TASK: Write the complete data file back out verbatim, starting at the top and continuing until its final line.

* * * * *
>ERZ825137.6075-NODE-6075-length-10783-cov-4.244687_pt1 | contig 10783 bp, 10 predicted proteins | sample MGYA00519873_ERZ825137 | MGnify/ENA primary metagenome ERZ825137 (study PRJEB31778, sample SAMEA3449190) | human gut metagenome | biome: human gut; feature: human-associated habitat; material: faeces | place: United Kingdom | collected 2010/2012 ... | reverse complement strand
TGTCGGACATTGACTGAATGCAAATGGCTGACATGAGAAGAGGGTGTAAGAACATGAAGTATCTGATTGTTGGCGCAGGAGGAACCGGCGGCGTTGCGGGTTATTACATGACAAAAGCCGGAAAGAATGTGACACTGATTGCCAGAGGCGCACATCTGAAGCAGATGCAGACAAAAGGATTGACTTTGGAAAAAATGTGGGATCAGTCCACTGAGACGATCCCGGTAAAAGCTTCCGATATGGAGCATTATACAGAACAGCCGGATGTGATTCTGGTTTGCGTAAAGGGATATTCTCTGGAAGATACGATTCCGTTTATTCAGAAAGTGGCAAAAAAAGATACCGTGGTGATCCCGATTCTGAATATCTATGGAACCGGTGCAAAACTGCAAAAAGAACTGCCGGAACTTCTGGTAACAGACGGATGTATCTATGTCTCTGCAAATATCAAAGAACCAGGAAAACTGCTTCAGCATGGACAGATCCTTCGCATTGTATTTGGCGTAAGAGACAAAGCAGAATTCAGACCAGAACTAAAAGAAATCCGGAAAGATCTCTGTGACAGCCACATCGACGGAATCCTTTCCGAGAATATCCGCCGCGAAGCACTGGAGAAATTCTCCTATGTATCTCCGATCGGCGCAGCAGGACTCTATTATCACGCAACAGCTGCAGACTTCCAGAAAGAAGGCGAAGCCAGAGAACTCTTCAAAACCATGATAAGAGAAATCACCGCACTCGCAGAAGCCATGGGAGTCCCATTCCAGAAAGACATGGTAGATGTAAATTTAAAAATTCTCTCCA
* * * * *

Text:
>ERZ825137.6075-NODE-6075-length-10783-cov-4.244687_pt1 | contig 10783 bp, 10 predicted proteins | sample MGYA00519873_ERZ825137 | MGnify/ENA primary metagenome ERZ825137 (study PRJEB31778, sample SAMEA3449190) | human gut metagenome | biome: human gut; feature: human-associated habitat; material: faeces | place: United Kingdom | collected 2010/2012 ... | reverse complement strand
TGTCGGACATTGACTGAATGCAAATGGCTGACATGAGAAGAGGGTGTAAGAACATGAAGTATCTGATTGTTGGCGCAGGAGGAACCGGCGGCGTTGCGGGTTATTACATGACAAAAGCCGGAAAGAATGTGACACTGATTGCCAGAGGCGCACATCTGAAGCAGATGCAGACAAAAGGATTGACTTTGGAAAAAATGTGGGATCAGTCCACTGAGACGATCCCGGTAAAAGCTTCCGATATGGAGCATTATACAGAACAGCCGGATGTGATTCTGGTTTGCGTAAAGGGATATTCTCTGGAAGATACGATTCCGTTTATTCAGAAAGTGGCAAAAAAAGATACCGTGGTGATCCCGATTCTGAATATCTATGGAACCGGTGCAAAACTGCAAAAAGAACTGCCGGAACTTCTGGTAACAGACGGATGTATCTATGTCTCTGCAAATATCAAAGAACCAGGAAAACTGCTTCAGCATGGACAGATCCTTCGCATTGTATTTGGCGTAAGAGACAAAGCAGAATTCAGACCAGAACTAAAAGAAATCCGGAAAGATCTCTGTGACAGCCACATCGACGGAATCCTTTCCGAGAATATCCGCCGCGAAGCACTGGAGAAATTCTCCTATGTATCTCCGATCGGCGCAGCAGGACTCTATTATCACGCAACAGCTGCAGACTTCCAGAAAGAAGGCGAAGCCAGAGAACTCTTCAAAACCATGATAAGAGAAATCACCGCACTCGCAGAAGCCATGGGAGTCCCATTCCAGAAAGACATGGTAGATGTAAATTTAAAAATTCTCTCCA